Fourth Grade Journey

A Fourth Grade Teacher's Journey Through the World of Books

Sunday, January 5, 2014

The Great Trouble by Deborah Hopkinson...

How I Heard About It:   This book has been siting in my TBR pile for quite some time.  I first heard about it via Twitter and ordered a copy right away.  For various reasons I didn't get to it until Christmas vacation  2013.  Once I pick it up and started, I finished the book in one day.  

What It Is About:  Eel is a young orphan boy living in London during 1854.  He does whatever he can to survive, make money, and stay away from Fisheye Bill Tyler; his evil step-father.  Eel is also keeping a big secret and hiding an important family member so Fisheye can't find him.  Everyone on Broad Street is making the best of a difficult life, but that becomes almost impossible when "The Great Trouble" hits during August.  Most of the residents believe that the illness comes from "bad air", but Eel soon learns that it most likely is coming from the water in the well in the center of Broad Street.  With the help of Dr. John Snow and his best friend Florrie, they begin a quest to find out the five W's of the disease so they can stop the horrible deaths that are occurring.  Eel must do all of this while staying away from Fisheye, collecting money for his "secret", and making sure no one else that he cares about dies from The Great Trouble.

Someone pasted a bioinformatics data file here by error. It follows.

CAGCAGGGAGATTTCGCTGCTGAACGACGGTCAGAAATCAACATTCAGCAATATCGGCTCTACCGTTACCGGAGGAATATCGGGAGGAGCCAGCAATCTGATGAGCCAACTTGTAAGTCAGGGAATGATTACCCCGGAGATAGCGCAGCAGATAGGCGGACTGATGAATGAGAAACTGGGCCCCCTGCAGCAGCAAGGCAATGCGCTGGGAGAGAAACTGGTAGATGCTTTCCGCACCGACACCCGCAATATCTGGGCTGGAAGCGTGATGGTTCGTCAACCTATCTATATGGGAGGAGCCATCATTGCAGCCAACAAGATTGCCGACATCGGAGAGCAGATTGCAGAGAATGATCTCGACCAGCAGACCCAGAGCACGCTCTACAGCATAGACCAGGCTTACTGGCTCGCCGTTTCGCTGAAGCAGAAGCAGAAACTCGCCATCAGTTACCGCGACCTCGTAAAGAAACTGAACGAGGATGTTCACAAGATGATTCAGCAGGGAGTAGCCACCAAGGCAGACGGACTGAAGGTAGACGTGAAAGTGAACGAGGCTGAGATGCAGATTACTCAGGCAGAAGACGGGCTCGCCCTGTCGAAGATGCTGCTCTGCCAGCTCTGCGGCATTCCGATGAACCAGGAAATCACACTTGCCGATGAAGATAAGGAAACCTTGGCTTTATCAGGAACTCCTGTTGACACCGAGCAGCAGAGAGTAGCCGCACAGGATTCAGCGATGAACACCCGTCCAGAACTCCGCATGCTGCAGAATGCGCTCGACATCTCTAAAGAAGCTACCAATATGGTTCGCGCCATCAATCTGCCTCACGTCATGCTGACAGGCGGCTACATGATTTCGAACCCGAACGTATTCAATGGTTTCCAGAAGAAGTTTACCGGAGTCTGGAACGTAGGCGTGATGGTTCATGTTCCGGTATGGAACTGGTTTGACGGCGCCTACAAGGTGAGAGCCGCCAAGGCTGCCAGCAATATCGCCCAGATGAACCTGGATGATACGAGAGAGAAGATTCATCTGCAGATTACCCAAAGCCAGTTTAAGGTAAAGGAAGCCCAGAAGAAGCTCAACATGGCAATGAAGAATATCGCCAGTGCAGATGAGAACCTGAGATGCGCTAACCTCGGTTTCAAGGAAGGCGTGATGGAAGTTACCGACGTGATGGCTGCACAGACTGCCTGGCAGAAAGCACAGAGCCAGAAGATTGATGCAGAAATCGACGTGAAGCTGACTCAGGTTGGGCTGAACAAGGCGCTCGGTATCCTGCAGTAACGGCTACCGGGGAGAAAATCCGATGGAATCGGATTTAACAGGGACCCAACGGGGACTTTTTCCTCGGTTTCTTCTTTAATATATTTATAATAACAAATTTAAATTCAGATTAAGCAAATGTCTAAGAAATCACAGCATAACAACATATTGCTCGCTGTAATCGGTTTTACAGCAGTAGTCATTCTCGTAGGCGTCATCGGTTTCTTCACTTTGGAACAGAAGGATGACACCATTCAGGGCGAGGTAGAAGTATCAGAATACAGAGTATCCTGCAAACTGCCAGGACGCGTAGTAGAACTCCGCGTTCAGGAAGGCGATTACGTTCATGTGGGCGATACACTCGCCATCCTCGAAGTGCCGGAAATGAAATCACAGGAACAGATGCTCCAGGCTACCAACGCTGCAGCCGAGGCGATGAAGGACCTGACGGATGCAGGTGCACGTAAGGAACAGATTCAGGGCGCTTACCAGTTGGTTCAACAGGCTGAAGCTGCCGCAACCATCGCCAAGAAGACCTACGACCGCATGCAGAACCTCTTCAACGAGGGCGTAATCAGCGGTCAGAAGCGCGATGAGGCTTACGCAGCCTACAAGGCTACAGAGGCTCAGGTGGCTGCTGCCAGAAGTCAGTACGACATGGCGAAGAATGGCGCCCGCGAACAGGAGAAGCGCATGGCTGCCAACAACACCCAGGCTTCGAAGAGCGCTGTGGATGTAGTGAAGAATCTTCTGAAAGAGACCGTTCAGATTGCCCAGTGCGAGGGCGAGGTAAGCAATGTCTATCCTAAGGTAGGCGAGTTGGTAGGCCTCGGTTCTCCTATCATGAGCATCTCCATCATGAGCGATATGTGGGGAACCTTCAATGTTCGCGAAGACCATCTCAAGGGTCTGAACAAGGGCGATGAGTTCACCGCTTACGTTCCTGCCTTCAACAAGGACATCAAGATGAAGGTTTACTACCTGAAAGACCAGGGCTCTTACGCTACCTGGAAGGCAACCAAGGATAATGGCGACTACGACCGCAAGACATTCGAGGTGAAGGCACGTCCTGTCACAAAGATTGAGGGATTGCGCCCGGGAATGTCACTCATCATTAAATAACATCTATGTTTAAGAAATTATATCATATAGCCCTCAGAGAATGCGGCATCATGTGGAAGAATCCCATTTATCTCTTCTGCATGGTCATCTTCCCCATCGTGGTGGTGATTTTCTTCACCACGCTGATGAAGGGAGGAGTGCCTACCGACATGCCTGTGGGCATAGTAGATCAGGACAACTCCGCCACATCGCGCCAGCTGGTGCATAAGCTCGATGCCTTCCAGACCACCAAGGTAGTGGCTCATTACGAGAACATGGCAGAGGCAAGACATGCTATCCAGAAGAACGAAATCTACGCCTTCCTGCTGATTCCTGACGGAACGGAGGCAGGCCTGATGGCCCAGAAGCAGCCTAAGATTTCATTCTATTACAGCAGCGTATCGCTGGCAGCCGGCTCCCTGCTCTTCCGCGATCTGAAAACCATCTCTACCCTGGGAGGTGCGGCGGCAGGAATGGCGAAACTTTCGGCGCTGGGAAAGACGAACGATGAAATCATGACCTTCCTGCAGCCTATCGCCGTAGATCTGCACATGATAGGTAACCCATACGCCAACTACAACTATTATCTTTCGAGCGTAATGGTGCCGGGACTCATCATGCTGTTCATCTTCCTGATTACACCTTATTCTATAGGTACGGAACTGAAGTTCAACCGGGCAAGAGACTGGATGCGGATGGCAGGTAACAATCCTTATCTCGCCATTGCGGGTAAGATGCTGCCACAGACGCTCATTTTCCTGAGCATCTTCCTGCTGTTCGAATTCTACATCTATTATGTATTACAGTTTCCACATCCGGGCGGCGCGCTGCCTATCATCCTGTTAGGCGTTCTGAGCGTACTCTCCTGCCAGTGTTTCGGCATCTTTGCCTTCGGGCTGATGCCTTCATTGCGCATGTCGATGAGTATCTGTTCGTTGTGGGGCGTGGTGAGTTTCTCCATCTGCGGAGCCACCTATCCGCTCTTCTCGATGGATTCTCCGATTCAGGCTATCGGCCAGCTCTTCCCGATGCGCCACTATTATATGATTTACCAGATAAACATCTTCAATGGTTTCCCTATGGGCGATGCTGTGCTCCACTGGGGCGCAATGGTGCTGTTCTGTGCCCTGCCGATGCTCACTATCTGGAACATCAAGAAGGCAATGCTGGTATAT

What I Thought Of It:  Based on actual events in London during 1854 with added fictional characters, I thoroughly enjoyed this historical fiction novel.  One of my 2014 reading goals is to fill in some reading gaps I have and this novel fits perfectly.  The story of Eel moved along quickly with enough action and intrigue to keep me interested the entire reading.  I'm not the most avid historical fiction reader (or historical non-fiction for that matter), but I truly enjoyed the story and was fascinated by the events that took place in London during this "Great Trouble."    

Who Should Read It:  I believe I read somewhere that the author wrote this book geared toward fourth graders.  Being a fourth grade teacher, this caught my attention.  I definitely think that my above-average readers could handle this novel on their own.  I'm also thinking the novel would make an excellent read aloud for my students.  Ideally, the book would be perfect for readers in fifth and sixth grade.  Of course there are many adult readers that will enjoy the story just as much as our young readers will.  Happy Reading!

Rating:  4 STARS out of 5 Stars

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